All right, then. Try it. Let's see what happens.
In particular, I'm interested to see what will happen to TLS-encrypted streams between Europe and the US, most of which pass through London.
The goal was "to develop a voluntary, enforceable code of conduct that specifies how the Consumer Privacy Bill of Rights applies to facial recognition technology in the commercial context." But after a dozen meetings, the most recent of which was last week, all nine privacy advocates who have participated in the entire process concluded that they were thoroughly outgunned. "This should be a wake-up call to Americans: Industry lobbyists are choking off Washington's ability to protect consumer privacy," Alvaro Bedoya, executive director of the Center on Privacy & Technology at Georgetown Law, said in a statement. "People simply do not expect companies they've never heard of to secretly track them using this powerful technology. Despite all of this, industry associations have pushed for a world where companies can use facial recognition on you whenever they want — no matter what you say. This position is well outside the mainstream."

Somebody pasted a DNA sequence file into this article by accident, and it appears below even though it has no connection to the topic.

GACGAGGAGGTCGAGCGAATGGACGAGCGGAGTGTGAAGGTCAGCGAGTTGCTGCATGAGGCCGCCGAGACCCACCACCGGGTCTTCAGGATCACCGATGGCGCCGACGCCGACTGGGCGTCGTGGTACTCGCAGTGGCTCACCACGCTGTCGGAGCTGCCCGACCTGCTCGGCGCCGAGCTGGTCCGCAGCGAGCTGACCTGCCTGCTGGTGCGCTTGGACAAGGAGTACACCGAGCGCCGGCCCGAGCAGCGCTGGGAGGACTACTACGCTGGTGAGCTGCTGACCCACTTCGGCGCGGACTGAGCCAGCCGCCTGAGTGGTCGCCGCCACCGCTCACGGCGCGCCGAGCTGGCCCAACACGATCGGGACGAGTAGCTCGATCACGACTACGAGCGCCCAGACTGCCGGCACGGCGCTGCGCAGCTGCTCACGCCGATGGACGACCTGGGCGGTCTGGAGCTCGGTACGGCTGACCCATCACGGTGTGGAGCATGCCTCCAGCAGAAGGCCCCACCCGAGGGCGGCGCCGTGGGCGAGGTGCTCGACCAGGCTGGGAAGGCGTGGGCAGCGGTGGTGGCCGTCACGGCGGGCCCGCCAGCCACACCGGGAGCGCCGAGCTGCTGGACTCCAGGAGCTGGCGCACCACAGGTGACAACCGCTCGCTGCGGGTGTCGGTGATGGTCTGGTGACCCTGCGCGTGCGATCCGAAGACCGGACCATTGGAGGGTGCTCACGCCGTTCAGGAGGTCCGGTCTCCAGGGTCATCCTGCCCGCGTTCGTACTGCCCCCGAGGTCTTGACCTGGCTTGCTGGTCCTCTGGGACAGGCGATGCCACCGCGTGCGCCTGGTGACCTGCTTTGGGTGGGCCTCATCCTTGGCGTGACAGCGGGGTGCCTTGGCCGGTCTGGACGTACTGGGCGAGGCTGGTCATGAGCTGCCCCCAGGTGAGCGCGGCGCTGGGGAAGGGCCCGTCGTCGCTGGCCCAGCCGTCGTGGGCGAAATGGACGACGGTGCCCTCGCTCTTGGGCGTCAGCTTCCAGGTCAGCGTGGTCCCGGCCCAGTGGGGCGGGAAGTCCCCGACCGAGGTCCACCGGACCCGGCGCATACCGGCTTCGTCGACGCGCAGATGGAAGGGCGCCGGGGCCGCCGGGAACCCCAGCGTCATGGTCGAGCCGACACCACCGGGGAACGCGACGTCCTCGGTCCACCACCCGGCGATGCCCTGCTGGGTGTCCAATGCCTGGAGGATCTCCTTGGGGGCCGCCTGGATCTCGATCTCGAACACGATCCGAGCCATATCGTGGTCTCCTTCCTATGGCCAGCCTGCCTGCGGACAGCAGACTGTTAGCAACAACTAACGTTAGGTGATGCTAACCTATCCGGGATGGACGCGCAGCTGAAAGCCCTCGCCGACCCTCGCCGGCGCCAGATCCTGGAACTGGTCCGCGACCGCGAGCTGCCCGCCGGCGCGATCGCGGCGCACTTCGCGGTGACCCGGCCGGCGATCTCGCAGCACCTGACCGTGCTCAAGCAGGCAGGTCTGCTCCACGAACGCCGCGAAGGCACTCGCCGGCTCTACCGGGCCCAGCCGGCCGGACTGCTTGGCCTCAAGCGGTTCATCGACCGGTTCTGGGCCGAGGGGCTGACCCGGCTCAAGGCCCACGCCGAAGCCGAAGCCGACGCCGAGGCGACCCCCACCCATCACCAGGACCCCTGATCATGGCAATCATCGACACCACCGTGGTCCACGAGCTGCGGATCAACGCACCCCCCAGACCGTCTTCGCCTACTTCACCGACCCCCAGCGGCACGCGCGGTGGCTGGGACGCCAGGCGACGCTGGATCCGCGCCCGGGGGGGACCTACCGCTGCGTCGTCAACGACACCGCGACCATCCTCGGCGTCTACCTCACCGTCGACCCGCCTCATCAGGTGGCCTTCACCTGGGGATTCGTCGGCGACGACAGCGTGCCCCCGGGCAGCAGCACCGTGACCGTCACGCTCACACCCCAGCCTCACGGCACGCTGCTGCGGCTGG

The article's viewpoint is dangerous. We must solve the Friendliness problem before AGI is developed, or the resulting superintelligence will most likely be unfriendly.
The author also assumes an AI will not be interested in the real world, preferring virtual environments. This ignores the need for a physical computing base, which will entice any superintelligence to convert all matter on Earth (and then, the universe) to computronium. If the AI is not perfectly friendly, humans are unlikely to survive that conversion.